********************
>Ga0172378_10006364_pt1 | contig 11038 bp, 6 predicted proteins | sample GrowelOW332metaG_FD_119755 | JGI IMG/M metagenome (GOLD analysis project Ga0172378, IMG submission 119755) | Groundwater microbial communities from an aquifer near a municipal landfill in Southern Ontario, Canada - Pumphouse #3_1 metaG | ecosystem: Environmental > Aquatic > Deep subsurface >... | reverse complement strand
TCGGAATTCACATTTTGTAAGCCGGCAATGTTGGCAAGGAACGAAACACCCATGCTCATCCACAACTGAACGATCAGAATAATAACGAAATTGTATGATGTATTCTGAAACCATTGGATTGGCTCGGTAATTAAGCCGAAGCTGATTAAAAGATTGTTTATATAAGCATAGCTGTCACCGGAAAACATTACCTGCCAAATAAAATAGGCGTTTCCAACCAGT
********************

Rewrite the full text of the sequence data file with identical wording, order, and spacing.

>Ga0172378_10006364_pt1 | contig 11038 bp, 6 predicted proteins | sample GrowelOW332metaG_FD_119755 | JGI IMG/M metagenome (GOLD analysis project Ga0172378, IMG submission 119755) | Groundwater microbial communities from an aquifer near a municipal landfill in Southern Ontario, Canada - Pumphouse #3_1 metaG | ecosystem: Environmental > Aquatic > Deep subsurface >... | reverse complement strand
TCGGAATTCACATTTTGTAAGCCGGCAATGTTGGCAAGGAACGAAACACCCATGCTCATCCACAACTGAACGATCAGAATAATAACGAAATTGTATGATGTATTCTGAAACCATTGGATTGGCTCGGTAATTAAGCCGAAGCTGATTAAAAGATTGTTTATATAAGCATAGCTGTCACCGGAAAACATTACCTGCCAAATAAAATAGGCGTTTCCAACCAGT